As to the medication, it really depends on what she is taking and whether there is a need for consistency medically. It also matters what exactly it is doing for her. If she is taking more to get through homework, does she need it for focus or is it doing something else? Is that "something else" something she needs on vacation?
My DD is on medication for ADHD but is literally as bad as Dori without it. She can't hold a conversation even long enough to order food. In her situation it is completely debilitating. Then there are kids who just need the meds to do well rather than struggle with homework. So really only you and your doctor can answer that.
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Old 04-09-2013, 01:23 PM   #6
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My DD9 has ADHD and here are some things we have learned.
Lots of small snacks help keep her happy. I try to avoid sugar drink but give her lots of water. We have found that at WDW (versus being at home) that at the end of the day when her medication is wearing off she is too tired to act too hyper. We try to work in swim time in the evening, this seems to wind her down. We still have the occasional melt downs but have learned to take breaks to refuel etc. If you find over the course of time her medication is wearing off too soon that you might consider talking to her Doctor about a bridge dose of medication. My daughter is in a classroom with only ADHD children and a lot of them take a 2nd dose of meidcation after lunch. We are considering it if our afternoons spiral any further out of control. Also make sure she gets plenty of sleep! my daughters mood depends on her getting at least 8 hrs of sleep. The ADHD medication my daughter takes has been heaven sent but the side effects have been moodiness with a side of attitude. Its been a learning process and we are still a work in progress. i have also found that having her look over the menus where we have ADRs and decide ahead of time what she would like to eat helps alot. There are so many distractions and its frustrating to get her to focus in the menu. So going in with a plan helps a ton. Other than that, you know your kid and what works best for them. Take your time, relax and enjoy your vacation.
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Old 04-09-2013, 02:31 PM   #7
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I think that having a DX this time around could help a lot, even though you've been doing it every year, now you probably have a better understanding of WHY she behaves a certain way at certain times. For me, that makes a world of difference! Not that I don't get frustrated anymore... LOL but as they say, knowledge is power!

This is my opinion... when it's my kids (and me!), I continue medications during vacation. I have ADD/Inattentive Type myself, and I know that even though no one on the outside has any idea I even take meds, I can totally tell how I FEEL, and it's a huge difference between being stressed out and unable to enjoy things, and being relaxed and more patient and, well, able to enjoy things! It's not just about how well they're able to behave, I think it's often missed that there is a whole universe of feelings going on in the ADHD brain, only some of which are even manifesting in behavior. If the medication helps her during other experiences like school or an outing, it will help her enjoy her vacation, too.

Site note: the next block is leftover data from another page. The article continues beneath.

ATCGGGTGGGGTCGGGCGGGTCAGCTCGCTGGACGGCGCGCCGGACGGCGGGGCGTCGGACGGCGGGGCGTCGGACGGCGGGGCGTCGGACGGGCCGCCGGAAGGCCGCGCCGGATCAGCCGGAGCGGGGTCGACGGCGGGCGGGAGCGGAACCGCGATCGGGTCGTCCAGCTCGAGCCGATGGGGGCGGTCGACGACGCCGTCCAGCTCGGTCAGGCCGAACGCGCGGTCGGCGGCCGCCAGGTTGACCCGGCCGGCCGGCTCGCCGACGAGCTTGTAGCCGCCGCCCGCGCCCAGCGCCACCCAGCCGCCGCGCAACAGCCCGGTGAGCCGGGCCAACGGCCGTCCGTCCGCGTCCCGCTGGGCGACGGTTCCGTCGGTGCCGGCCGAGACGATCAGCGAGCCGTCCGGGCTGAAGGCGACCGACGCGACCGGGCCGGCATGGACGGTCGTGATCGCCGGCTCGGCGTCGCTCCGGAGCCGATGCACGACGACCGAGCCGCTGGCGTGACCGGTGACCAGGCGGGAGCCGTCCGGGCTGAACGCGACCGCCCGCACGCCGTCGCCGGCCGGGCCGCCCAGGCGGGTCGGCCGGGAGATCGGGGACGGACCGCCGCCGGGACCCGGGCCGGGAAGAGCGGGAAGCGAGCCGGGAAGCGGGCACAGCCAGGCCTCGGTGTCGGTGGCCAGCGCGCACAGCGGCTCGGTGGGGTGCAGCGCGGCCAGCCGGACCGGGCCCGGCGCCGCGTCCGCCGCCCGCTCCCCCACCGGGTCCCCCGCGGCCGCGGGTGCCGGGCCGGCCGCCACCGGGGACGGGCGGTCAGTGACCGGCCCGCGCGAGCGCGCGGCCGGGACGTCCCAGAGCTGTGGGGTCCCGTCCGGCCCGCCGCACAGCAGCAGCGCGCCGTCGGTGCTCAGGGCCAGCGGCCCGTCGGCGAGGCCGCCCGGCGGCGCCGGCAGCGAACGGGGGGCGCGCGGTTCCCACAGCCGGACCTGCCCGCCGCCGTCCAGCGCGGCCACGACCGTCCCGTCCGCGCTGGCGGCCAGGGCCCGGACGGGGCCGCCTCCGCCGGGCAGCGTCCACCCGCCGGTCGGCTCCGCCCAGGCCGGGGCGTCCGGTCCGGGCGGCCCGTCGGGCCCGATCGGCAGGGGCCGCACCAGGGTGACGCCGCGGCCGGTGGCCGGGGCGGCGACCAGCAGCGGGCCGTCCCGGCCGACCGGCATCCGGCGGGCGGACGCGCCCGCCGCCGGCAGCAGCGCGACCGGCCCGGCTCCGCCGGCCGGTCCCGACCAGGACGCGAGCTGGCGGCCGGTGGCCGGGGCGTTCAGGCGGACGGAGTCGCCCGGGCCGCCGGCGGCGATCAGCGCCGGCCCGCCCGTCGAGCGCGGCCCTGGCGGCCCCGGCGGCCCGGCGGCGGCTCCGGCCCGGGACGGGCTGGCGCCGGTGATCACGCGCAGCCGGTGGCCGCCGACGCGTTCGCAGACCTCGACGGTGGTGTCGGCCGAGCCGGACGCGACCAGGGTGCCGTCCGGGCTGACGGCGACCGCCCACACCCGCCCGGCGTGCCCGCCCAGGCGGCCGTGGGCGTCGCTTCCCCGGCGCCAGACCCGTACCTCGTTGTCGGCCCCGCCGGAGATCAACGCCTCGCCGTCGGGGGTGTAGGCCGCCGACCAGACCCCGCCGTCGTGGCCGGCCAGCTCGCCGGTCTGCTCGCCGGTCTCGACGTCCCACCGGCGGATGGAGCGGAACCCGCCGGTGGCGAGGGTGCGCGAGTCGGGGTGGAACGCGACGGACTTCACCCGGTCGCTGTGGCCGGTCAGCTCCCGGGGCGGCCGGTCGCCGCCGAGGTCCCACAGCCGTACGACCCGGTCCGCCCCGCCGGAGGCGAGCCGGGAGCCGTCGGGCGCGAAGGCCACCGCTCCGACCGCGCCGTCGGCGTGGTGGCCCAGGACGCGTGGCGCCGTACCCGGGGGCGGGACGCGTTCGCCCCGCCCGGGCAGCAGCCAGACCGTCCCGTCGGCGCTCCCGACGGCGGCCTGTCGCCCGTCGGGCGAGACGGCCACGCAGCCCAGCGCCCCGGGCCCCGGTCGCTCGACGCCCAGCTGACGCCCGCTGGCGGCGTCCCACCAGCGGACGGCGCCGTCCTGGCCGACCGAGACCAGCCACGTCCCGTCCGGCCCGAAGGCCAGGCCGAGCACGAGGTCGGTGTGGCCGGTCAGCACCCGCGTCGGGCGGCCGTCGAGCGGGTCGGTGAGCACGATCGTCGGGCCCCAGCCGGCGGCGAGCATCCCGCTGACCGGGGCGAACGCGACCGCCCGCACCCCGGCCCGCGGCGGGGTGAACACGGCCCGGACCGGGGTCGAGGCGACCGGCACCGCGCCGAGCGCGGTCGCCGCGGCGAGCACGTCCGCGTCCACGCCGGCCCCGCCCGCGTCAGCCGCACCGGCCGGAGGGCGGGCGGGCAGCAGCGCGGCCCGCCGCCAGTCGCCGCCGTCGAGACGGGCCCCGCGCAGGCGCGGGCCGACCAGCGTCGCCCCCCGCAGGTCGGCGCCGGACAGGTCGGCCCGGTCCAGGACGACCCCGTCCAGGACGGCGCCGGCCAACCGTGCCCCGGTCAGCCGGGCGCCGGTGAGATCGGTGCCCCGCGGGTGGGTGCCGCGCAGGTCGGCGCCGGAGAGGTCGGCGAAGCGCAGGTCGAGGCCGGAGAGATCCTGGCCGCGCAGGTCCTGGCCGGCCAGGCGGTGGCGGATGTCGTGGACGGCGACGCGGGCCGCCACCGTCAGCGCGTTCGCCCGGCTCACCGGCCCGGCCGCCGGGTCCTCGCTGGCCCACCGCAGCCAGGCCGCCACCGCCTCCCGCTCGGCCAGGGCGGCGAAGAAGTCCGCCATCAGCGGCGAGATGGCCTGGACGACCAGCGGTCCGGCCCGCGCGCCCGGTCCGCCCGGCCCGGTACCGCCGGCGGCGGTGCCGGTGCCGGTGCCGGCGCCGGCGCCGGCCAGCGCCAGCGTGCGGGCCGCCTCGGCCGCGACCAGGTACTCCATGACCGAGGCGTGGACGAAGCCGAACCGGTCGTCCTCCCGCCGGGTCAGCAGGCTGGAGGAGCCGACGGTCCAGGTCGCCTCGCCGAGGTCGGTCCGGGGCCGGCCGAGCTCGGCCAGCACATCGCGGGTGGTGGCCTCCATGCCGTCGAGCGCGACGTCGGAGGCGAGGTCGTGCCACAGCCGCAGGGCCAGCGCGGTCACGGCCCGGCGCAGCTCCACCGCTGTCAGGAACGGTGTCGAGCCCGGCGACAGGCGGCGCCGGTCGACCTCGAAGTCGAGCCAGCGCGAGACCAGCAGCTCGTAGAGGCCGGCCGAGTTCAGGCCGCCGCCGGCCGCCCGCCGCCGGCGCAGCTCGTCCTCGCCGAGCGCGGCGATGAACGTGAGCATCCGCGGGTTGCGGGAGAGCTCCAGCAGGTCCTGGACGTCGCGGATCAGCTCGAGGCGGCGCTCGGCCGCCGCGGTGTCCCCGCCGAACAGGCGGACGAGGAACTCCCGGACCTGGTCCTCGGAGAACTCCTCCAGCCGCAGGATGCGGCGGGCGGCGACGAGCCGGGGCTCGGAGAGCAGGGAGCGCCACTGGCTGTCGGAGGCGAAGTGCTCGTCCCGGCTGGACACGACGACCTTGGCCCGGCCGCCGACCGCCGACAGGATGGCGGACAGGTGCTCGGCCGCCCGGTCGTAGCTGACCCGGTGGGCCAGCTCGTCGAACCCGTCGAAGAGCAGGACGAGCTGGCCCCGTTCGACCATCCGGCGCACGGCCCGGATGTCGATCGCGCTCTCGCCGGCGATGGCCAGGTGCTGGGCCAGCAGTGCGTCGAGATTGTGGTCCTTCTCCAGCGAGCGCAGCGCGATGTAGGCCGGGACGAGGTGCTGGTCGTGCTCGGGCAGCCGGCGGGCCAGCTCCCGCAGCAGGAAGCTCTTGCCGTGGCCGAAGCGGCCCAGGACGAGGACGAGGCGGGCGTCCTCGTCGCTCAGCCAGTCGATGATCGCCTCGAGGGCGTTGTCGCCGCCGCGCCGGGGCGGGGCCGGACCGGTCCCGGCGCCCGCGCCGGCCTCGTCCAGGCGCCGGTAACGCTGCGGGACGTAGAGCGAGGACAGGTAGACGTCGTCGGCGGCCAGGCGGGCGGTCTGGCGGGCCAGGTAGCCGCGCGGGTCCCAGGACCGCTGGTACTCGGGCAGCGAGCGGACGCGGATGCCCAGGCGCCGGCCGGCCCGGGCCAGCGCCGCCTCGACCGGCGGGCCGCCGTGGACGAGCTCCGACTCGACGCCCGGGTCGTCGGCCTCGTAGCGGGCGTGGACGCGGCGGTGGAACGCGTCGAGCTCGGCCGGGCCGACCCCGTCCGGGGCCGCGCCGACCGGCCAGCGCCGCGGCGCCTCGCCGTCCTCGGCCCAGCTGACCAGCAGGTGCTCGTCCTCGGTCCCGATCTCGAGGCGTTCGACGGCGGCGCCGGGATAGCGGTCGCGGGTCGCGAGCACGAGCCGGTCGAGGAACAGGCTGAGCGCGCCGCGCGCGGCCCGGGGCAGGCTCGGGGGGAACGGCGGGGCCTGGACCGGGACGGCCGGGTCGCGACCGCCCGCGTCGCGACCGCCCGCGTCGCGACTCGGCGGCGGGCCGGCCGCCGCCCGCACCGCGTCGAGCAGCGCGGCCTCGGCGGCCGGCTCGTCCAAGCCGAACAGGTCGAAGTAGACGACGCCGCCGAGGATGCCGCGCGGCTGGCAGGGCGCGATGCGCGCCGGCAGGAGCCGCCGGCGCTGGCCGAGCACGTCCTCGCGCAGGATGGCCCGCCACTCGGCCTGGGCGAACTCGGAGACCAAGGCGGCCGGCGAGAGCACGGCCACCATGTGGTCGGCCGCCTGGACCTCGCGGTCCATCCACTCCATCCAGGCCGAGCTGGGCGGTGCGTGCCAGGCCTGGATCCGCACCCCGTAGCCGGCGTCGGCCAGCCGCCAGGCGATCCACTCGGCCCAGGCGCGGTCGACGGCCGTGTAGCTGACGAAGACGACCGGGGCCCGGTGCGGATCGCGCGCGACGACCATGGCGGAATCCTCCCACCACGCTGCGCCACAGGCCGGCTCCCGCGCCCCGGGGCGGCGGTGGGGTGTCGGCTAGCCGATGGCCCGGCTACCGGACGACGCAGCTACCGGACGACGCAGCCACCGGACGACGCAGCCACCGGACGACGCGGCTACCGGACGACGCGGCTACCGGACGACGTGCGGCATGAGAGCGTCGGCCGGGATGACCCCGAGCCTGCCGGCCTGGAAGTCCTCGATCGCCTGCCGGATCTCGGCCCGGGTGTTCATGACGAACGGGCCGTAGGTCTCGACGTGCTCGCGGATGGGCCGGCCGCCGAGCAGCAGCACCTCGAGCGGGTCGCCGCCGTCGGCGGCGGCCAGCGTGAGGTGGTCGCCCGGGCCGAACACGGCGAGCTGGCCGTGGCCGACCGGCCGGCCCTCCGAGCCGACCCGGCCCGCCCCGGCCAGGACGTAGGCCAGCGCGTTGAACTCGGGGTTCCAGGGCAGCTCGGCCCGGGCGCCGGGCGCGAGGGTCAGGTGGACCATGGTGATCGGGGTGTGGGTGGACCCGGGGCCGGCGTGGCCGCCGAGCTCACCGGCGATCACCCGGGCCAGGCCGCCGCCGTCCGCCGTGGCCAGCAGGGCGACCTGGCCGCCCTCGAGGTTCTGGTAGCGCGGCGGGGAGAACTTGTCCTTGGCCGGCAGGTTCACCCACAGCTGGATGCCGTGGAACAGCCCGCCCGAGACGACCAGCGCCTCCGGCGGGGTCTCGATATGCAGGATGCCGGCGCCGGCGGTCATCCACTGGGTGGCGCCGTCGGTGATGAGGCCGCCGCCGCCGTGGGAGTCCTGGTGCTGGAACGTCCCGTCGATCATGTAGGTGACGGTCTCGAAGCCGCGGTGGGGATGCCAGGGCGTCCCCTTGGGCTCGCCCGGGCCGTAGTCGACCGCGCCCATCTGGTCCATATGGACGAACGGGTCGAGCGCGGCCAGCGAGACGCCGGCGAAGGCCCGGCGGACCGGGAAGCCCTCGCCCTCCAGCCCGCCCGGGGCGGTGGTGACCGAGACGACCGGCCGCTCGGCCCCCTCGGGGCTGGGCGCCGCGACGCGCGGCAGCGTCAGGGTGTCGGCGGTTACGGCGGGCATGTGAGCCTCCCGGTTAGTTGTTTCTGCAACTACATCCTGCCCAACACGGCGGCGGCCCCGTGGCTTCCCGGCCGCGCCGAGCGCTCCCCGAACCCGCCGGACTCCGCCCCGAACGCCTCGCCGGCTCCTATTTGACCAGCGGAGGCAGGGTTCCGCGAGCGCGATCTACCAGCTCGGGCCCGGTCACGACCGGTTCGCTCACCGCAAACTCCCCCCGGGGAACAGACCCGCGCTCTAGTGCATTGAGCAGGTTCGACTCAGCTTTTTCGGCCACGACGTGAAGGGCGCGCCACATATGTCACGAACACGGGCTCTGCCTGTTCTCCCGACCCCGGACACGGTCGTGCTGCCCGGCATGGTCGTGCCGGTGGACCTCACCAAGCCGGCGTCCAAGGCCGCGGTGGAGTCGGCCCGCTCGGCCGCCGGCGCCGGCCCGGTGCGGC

(Slightly OT, but this was a game-changer for me, when DS2-the first of 4 out of 5 in our family to be DXed, was just diagnosed and before we decided to try medication... I was talking in general about learning what makes us tick and figuring out how to do the things we need to and the things we want to so we can enjoy our lives, and he told me he's not enjoying his life. Honestly, I never would have known that, he never talked about being unhappy. But living with ADHD was stressing out his poor 7-year-old self more than anyone knew. The emotional component of the disorder took on a whole new meaning for me then!)

In general, I've read (this info, specifically in the ADHD magazine from CHADD... I'm totally blanking on the title of the publication! ADDittude? Ack!) that one way to tell that the dose of the medication is the right dose for you is if it lasts the duration it's supposed to. I take Vyvanse, and I realized at one point that it was no longer helping me 10-12 hours anymore, rather wearing off by mid afternoon... that was a sign I needed to increase my dose, which totally helped. I mention that because you mentioned looking into a "bridge," so if her meds aren't working as long as they used to or as long as they're supposed to, she might need to try a higher dose.

As far as strategies to enjoy park time, of course a lot depends on the kid, but I would guess that some of the most common triggers are having to wait on line and not getting to ride what they want, when they want.

To that end, you should know your kid: a touring plan might not be the best idea if she "wants what she wants when she wants it" and might melt down if you have to do what the plan says rather than ride X ride 3 times in a row. Or, she may utterly thrive on that kind of structure, maybe even would enjoy being in charge of following the plan and keeping watch of the clock-that's a stimulating activity. Two different ways to look at it, totally depends on your kid!